With so much information coming at us, the first question we encounter is: What government rules do we follow? First, distinguish between “laws” and “guidelines.” For example, throughout this pandemic, the CDC has issued a number of guidelines; those guidelines do not have the force of law unless and until adopted as a rule by a particular official with lawmaking authority.
On the topic of reopening, the federal government (White House, Congress and Federal Judiciary) has not issued law on the matter, but rather has left it to individual states. This is why you see governors (some more than others) issuing executive orders, which carry the force of law. Perhaps you live in a city or county that has issued laws that appear to differ (or even conflict) with your governor’s executive order. A legal concept in interpreting the law when dealing with multiple layers of authoritative lawmakers is that the strictest rule applies. For example, your governor may say gatherings of fewer than 50 people are approved, but if your county officials issue a rule that gatherings cannot be more than 10 people, the county rule applies. If, on the other hand, your governor issues a recommendation that gatherings not exceed more than 10 people, and your city mayor says that gathering up to 50 people is OK, then up to 50 is OK.
If there is a reasonable risk that a reopening would put people’s lives at risk, the loving decision is to delay the reopening until we have reasonable assurance of safety.
For many jurisdictions, we are starting to see regulations ease up, and some are allowing churches to start gathering again. For others, the prohibitions on church gatherings have the prospect of staying in place for months, and many people are tired or frustrated. Some are even asking whether our constitutional rights (both as individuals and as the church collectively) are being infringed upon in various jurisdictions. There is no clear-cut answer on that, and the factors of whether something might be unconstitutional are far too varied for this communication to address. Furthermore, ultimately, only the courts can decide if a rule is infringing on constitutional rights. So, what are we to do?
In our democratic country, we are blessed to be able to use our voice to affect change. If you are concerned that rules are unfairly impacting your church as compared to businesses, contact your local government officials and express your concerns. Many of you have relationships with your officials—engage with them. For those who do not have relationship: what a great opportunity to build one. We recommend you approach them the way you would want your congregants to approach you about a decision of yours with which they disagree: with respect for authority, kindness of voice, a balanced viewpoint and reasoned thinking.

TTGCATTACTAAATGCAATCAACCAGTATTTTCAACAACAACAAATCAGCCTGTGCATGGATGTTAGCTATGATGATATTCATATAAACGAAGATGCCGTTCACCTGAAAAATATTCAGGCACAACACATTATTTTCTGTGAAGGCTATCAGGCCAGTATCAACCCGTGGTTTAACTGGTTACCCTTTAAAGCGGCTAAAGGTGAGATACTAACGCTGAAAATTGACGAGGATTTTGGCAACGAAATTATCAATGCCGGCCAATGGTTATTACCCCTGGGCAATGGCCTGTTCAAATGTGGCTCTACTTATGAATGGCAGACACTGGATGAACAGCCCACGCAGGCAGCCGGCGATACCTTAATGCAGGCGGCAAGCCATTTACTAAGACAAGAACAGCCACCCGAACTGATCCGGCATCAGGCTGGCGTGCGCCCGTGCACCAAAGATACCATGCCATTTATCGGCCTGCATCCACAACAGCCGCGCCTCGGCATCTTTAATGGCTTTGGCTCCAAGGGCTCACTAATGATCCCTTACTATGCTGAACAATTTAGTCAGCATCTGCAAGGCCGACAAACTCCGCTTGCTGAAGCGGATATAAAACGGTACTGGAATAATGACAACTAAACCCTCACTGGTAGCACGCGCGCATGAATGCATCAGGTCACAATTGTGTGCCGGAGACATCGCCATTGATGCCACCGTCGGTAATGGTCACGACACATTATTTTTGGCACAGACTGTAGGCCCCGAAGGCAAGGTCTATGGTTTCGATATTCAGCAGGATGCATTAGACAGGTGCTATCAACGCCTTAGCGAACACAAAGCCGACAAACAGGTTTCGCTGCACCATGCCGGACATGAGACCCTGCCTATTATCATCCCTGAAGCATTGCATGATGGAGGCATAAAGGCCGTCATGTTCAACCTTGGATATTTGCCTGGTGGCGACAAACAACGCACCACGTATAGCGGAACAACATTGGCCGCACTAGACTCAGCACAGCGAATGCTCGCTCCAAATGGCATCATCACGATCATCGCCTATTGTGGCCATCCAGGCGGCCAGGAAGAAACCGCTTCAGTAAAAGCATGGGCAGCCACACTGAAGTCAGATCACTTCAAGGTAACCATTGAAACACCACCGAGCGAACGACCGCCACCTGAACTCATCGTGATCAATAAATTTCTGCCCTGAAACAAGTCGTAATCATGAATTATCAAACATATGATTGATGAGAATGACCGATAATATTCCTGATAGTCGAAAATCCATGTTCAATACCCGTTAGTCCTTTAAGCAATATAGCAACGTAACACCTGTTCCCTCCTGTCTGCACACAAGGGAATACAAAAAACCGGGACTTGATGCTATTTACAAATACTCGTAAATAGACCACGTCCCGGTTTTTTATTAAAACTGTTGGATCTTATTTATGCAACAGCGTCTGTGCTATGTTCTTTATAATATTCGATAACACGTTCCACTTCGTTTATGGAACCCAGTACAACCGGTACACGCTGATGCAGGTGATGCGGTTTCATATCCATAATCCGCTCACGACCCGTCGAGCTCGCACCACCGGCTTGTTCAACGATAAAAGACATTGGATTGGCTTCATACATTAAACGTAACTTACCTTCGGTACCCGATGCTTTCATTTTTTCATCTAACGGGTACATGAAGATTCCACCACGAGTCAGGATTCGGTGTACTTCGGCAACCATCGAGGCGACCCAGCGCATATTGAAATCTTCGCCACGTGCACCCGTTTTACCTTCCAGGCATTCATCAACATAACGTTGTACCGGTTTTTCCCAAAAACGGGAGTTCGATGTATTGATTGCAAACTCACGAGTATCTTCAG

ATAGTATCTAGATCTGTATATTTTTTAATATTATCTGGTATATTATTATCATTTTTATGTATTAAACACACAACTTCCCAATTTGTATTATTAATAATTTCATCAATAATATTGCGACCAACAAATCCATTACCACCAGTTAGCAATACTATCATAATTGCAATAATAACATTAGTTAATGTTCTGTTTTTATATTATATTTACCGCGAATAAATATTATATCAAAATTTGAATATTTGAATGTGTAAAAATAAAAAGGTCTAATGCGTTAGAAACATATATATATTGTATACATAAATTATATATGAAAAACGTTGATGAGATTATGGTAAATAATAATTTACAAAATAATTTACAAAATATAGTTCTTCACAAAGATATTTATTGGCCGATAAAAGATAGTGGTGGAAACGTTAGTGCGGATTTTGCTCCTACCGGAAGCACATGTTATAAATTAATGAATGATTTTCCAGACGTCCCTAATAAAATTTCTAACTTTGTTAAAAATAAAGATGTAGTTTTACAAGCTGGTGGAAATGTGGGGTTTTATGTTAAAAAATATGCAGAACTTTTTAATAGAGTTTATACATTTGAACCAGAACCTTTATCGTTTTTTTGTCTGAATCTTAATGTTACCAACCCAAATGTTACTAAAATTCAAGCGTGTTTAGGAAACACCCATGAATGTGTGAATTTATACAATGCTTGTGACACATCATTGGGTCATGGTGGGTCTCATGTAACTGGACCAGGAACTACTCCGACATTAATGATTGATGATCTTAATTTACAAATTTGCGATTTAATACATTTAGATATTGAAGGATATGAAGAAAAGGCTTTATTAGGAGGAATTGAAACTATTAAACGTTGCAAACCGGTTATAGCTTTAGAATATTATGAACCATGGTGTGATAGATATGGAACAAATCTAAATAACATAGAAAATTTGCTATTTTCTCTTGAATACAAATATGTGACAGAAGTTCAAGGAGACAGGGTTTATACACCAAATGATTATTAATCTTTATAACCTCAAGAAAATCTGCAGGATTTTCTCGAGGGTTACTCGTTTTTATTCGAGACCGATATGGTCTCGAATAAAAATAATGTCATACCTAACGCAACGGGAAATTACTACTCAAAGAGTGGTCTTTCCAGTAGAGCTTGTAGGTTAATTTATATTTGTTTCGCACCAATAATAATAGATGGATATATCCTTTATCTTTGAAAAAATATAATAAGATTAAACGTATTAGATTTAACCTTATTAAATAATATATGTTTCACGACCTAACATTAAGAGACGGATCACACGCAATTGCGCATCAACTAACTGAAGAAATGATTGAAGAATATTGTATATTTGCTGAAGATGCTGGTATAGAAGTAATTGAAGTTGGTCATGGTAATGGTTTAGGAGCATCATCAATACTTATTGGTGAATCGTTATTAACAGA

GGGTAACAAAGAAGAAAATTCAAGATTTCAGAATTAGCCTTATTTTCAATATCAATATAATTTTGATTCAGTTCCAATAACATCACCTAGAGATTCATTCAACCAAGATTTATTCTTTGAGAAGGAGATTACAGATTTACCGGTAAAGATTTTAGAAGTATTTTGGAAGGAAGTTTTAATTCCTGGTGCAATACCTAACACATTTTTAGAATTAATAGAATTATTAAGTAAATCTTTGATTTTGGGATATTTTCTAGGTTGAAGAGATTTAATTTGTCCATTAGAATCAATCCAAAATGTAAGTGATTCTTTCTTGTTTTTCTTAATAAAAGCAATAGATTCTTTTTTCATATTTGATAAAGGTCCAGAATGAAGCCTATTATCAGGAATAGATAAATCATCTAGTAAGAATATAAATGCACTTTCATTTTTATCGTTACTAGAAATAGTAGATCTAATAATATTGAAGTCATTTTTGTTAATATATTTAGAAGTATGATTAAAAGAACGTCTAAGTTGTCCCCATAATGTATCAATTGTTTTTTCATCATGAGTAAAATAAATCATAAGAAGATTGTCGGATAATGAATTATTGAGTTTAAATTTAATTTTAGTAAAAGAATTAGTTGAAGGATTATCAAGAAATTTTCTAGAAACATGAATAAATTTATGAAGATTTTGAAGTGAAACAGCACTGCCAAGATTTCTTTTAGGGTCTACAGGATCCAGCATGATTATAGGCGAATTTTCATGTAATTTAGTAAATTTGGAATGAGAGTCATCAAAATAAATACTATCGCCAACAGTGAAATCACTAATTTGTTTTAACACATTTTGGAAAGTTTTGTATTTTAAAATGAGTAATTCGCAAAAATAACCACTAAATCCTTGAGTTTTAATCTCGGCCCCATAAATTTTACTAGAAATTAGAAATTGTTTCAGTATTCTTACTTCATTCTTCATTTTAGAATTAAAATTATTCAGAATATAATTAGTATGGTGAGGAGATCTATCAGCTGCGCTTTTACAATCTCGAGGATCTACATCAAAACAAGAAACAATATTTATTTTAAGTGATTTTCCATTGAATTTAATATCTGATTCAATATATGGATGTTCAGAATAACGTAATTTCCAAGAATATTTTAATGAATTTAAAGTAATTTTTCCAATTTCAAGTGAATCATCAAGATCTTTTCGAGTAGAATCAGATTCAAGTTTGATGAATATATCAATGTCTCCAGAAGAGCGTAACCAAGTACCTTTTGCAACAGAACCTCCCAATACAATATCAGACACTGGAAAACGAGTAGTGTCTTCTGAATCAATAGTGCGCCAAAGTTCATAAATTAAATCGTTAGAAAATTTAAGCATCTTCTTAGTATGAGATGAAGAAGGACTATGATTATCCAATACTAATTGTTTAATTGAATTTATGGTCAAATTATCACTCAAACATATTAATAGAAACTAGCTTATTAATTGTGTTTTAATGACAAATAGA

As ministers and leaders within the Foursquare family, the Foursquare bylaws prevent a church from initiating litigation without first obtaining permission from the International Church of the Foursquare Gospel (ICFG) board of directors (Bylaw 16.1.F.18). There are a number of religious liberty organizations in our country, and some are taking actions to advocate for the church. We are monitoring those situations.
Defying the law (i.e., engaging in civil disobedience), is not approved by our board of directors. While we have not analyzed every law in every state, let alone the laws of every county or city, we know that some of you are in disagreement with the rules and are wondering if you can violate those rules for the sake of gathering. Our board of directors has said that we need to obey the laws and find other (perhaps, new) ways to carry out the mission of the church. Defying the rule of law is not the witness of Christ that Foursquare wants to put forward in these circumstances. We are all part of the Foursquare family, and we all represent both Christ and each other, and so we all carry the weight of the decisions each of us make.
Several have asked if gathering in defiance of law would subject your local church and/or Foursquare to legal liability. As has been reported in the news, some jurisdictions are issuing fines and even threatening jail time for violating COVID-related rules. Furthermore, defying the law substantially increases the church’s potential civil liability in the event of COVID-related litigation.
3. Is it missional?
This virus may have shut down buildings, but it did not close the church. In fact, the church has left its buildings to be the church in ways more powerfully visible to its surrounding communities. We have learned to prioritize the essence of our mission, forced by a crisis that we did not welcome. This prompts us to ask less obvious questions. Could it be detrimental to our mission if we prematurely reopen? Is it more effective at this stage to delay reopening our buildings to gather again? These may be counter-intuitive questions to ask, but ones that need to be part of the decision-making process.